Scott Jarvie has called almost all 50 states home in the last eight months as he’s immortalized the beauty of every LDS temple in America with his Nikon D800 camera.
With Jarvie’s car doubling as his residence, this member of The Church of Jesus Christ of Latter-day Saints spends his days on the road, navigating U.S. cities for LDS temples and other religious buildings.
His journey started with an idea he had in March 2013, five years after he became a full-time photographer.
“I was feeling like everything was great, but I wanted to do something more,” Jarvie said. “I prayed about it, and the answer I got was that I should make an LDS temples book.”
Jarvie had acquired an online fan base after a picture he took of the Salt Lake LDS Temple went viral, and he looked to this group for support as he launched a Kickstarter project.
On Kickstarter, Jarvie promised fans a book featuring every temple of The Church of Jesus Christ of Latter-day Saints in the United States, and in return, asked them to help fund a yearlong escapade around the country.
“I didn’t want to just go out and photograph 30 temples and call it good. I wanted to spend a year documenting all 70 LDS temples in the U.S.,” Jarvie said.
One month later and halfway to his $70,000 goal, Jarvie accepted that he wasn’t going to be able to take the full trip he’d planned.
It was the last day of his Kickstarter project when his phone rang.
“With just a few hours left, an old friend called and said he happened to see me on the news, even though he barely has the TV on,” Jarvie said. “He asked, ‘How much more do you need?’ ”
Since last fall, Jarvie has photographed every LDS temple in the U.S. apart from those in Alaska and Hawaii, which he plans to capture next month.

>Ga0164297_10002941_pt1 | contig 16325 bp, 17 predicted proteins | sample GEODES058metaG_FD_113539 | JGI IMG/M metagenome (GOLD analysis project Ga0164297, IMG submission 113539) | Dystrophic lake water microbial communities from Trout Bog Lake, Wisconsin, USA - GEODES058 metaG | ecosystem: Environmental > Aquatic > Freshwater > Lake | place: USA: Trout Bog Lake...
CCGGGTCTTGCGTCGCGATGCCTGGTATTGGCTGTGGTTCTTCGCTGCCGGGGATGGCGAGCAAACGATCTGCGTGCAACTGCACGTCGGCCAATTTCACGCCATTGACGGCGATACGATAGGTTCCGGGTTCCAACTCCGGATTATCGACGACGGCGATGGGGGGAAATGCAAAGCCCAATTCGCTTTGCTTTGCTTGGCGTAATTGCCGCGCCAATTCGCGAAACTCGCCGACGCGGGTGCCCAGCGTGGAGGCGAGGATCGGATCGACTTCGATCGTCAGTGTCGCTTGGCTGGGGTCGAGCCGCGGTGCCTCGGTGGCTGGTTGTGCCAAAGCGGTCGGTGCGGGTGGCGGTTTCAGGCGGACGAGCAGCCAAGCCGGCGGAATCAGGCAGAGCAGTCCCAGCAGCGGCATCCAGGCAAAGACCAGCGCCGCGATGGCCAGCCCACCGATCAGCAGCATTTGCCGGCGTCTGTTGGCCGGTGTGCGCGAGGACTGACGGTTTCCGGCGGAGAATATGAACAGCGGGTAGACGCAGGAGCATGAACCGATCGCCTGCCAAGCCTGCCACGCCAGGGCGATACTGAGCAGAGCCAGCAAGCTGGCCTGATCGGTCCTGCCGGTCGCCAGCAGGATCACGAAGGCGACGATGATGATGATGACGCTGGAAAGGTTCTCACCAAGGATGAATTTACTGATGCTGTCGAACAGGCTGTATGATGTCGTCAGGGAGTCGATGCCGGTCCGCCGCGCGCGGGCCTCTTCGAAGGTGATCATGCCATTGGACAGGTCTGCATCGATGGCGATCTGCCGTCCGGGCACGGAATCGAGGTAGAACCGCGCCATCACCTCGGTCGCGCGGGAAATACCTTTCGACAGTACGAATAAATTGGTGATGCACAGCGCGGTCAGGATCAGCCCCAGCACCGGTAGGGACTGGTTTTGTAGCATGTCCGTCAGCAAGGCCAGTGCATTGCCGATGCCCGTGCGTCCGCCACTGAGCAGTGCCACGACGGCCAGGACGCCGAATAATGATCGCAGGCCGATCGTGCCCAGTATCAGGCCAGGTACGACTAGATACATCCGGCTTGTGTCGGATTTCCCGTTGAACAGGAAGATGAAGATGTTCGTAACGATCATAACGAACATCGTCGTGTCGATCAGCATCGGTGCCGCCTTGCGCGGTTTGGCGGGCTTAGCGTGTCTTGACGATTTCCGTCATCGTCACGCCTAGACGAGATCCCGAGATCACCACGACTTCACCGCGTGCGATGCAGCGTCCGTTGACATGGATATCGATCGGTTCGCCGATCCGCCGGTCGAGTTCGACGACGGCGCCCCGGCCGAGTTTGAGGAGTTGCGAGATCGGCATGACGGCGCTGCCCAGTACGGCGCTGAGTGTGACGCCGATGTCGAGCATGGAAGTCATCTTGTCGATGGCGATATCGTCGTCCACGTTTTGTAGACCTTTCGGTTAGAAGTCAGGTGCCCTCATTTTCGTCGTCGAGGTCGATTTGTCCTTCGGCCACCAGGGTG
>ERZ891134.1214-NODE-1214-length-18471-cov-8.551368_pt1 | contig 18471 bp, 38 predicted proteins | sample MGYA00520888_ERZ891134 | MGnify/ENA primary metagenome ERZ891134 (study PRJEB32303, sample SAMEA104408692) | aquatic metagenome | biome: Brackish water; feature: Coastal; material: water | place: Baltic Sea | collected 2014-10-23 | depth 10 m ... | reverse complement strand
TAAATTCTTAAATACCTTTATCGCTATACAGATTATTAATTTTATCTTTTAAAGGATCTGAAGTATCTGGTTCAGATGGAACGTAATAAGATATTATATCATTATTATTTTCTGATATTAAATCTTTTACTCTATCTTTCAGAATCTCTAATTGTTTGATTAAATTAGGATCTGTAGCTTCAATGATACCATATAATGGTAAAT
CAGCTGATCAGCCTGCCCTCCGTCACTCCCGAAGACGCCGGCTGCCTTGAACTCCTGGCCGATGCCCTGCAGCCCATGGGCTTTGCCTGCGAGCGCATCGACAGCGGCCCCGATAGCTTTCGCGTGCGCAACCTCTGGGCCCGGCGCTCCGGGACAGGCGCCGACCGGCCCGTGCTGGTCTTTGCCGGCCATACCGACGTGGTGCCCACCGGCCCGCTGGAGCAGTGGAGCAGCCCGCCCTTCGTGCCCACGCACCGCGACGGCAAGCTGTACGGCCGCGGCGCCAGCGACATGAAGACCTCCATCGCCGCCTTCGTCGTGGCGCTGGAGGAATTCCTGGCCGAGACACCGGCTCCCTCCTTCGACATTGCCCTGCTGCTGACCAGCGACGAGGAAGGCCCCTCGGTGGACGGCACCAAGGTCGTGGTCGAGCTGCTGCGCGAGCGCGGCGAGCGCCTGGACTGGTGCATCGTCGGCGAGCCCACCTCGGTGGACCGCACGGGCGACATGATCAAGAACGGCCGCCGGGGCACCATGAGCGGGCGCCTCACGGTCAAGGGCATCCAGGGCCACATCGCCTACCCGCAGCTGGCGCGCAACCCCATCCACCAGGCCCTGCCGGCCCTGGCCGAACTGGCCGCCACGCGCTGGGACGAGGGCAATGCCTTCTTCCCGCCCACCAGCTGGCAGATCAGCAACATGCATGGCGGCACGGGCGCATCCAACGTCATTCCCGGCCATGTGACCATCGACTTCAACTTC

The bright colors Jarvie uses in his work represent the temple as being “a light on a hill.”
“We really light up our temples more than any other religion,” Jarvie said. “We incorporate light into the design, the building and the landscape.”
Jarvie aims to share that light in his book, but he desires something more than just the photographs.
After receiving so much support from those who crowd-funded his experience, he decided to hone his crowd-sourcing skills.
“We are excited to announce to the public that in addition to the beautiful pictures, the book will include a corresponding story/creative writing piece for every temple in the book,” Jarvie wrote on his website.
Because Jarvie’s skills don’t extend to the written word, he’s asked the public to submit their own stories, creative writings, historical perspectives and essays.
Each contribution will be featured on his website, but only one submission per temple will be chosen for the book.
“The unique and well-written stories get high precedence,” Jarvie said. “We want a variety of stories. If we get a writing from one of the architects of the temples or someone that has a historical perspective, then that’ll be really interesting.”
Jarvie will be accepting submissions until the beginning of July.
In addition to his LDS temples book, Jarvie is working on another book titled “Faith in America,” with the goal of photographing other religious buildings in hopes of restoring and supporting American piety.
“When I go through a city, I’ll do some quick research to see which religious buildings will be old, photogenic or just unique,” Jarvie said. “I’ve gotten everything from big, beautiful cathedrals to little tiny countryside one-room buildings.”
During his project, Jarvie has welcomed missionary opportunities.
Self-described as a “quiet example,” Jarvie said many people ask him questions about the temple when they see his work.
“I’ve felt like this has been a character-building experience to live on the road and be open to be directed by the Spirit,” Jarvie said.
“I hope people get a book and they put in a prominent place and look at it often,” Jarvie said. “I hope to create a beautiful piece of art that inspires people and helps them remember a symbol of our religion.”
Megan Marsden Christensen writes for the Faith and Family sections. She recently graduated from BYU-Idaho with a bachelor's degree in communication.
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